What is justice now? Why does it seem like the rich and powerful escape with puny sentences while the rest of society receives actually penalties? It could be a matter of perception. In the United States, the three strikes rule has left many, in particular black citizens, imprisoned for the slightest of offences. Burglars, rapists, and even paedophiles often seem to fulfil only the most basic of sentences. Perhaps, at the end of the day, justice is dispensed on a case-by-case basis, as it should be. Maybe it is the media who sensationalise one crime above others in order to sell their own stories, resulting in perception being skewed. Maybe not all the details are ever truly revealed and we are left to fill in the blanks ourselves.
Elsewhere in society, those escaping justice are obvious.
Justice is important; it validates our belief that those responsible will be dealt with correctly and justly. We have our own ideas, supported or restricted by the laws of our societies. This becomes the point of argument; that laws have been predetermined on the basis that they apply to everyone in that society equally. All too often, when individuals or companies get away with crimes that most people would be penalised for, the rest of society simply shrugs its shoulders. This happens because society has become desensitised to such things occurring, the base line has shifted in favour of such people always getting away with such crimes. This is what needs to change: not only do the public need to start expecting and demanding justice, they also need to hold to account those who fail to deliver justice.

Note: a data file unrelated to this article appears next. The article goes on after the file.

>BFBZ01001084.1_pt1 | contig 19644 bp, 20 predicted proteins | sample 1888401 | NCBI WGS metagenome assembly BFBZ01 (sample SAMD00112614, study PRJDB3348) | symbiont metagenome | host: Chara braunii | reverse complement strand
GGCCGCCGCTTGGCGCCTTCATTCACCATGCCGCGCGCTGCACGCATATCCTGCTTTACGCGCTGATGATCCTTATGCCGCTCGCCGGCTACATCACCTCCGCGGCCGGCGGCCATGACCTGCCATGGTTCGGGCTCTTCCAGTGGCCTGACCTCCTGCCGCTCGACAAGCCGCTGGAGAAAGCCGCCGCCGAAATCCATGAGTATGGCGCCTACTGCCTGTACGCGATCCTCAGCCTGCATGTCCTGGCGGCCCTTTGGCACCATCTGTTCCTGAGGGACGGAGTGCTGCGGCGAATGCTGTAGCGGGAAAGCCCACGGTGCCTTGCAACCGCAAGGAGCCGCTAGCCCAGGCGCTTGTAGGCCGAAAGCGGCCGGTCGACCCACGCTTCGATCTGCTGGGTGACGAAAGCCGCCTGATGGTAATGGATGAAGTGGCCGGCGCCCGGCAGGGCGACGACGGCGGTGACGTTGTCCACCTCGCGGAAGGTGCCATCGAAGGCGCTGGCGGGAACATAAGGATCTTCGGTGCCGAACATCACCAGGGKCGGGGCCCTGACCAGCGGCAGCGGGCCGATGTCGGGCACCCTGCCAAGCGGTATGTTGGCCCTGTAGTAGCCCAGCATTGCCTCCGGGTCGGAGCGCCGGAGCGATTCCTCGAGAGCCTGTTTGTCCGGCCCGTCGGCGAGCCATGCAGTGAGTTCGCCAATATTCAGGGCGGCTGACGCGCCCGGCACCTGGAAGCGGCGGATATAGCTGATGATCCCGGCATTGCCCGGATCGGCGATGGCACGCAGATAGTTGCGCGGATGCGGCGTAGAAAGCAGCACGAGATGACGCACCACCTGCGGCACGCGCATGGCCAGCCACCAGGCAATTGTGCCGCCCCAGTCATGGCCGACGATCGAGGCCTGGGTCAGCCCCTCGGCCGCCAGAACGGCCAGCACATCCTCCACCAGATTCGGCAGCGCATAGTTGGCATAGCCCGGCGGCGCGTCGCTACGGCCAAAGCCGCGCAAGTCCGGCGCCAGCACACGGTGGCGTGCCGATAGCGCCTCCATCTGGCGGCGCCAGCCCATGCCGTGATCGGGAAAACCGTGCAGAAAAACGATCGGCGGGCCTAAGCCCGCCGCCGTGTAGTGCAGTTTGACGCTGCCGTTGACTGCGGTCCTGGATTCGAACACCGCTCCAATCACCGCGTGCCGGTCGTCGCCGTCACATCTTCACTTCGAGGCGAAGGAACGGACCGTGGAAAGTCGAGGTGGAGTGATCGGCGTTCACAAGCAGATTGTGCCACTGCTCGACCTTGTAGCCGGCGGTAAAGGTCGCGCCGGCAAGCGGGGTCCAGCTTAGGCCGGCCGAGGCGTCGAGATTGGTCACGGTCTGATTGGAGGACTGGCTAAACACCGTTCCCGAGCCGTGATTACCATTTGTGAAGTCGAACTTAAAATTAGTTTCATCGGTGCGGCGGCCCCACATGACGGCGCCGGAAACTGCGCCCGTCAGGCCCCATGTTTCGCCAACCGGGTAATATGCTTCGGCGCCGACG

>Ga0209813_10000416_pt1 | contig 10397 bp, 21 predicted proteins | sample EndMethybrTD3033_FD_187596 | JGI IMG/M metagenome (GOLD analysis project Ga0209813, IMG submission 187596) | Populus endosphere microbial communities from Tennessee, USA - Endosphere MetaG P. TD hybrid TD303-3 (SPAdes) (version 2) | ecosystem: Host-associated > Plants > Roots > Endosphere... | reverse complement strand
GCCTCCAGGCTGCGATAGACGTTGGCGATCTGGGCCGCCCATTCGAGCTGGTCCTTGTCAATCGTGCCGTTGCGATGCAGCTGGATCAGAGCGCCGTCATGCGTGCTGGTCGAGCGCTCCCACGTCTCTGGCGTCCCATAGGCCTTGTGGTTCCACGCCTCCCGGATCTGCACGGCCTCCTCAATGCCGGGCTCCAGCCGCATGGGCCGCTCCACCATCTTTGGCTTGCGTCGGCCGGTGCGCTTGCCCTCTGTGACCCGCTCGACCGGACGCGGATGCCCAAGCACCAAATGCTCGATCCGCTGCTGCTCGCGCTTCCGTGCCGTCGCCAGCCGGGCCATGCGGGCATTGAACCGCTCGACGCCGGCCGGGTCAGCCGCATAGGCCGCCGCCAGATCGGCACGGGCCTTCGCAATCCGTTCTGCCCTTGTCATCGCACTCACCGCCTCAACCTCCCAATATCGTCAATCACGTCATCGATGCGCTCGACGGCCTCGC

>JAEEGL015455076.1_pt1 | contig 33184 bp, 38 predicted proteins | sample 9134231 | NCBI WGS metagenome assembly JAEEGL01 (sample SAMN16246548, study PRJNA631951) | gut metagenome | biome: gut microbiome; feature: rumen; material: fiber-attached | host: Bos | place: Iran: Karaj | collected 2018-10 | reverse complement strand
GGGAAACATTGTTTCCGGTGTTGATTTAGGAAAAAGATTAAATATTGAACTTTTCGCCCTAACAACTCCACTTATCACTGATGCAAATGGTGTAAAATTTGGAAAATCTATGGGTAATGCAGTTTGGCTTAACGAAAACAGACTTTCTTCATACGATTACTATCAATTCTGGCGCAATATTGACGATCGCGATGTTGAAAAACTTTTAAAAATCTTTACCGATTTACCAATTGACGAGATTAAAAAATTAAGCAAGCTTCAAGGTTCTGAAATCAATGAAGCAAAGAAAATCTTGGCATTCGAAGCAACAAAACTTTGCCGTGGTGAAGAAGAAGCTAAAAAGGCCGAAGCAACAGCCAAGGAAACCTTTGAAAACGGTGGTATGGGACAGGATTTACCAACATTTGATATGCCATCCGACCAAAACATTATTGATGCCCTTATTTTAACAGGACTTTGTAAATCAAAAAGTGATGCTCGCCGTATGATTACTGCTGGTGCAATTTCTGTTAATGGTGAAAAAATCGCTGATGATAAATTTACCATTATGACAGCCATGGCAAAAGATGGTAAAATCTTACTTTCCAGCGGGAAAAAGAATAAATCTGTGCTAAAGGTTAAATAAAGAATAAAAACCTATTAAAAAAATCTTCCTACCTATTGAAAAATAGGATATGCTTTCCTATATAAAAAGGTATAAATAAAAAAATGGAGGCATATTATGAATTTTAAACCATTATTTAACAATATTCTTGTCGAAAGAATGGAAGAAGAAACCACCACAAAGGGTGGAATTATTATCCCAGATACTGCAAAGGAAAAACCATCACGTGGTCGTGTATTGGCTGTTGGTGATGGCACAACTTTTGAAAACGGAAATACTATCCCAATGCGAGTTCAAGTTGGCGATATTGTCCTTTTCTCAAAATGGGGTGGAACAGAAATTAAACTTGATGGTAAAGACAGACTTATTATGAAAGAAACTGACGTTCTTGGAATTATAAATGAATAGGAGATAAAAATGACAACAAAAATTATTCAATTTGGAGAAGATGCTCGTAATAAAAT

Featured image CC0
The Norwich Radical is non-profit and run by volunteers. All funds raised help cover the maintenance costs of our website, as well as contributing towards future projects and events. Please consider making a small contribution and fund a better media future.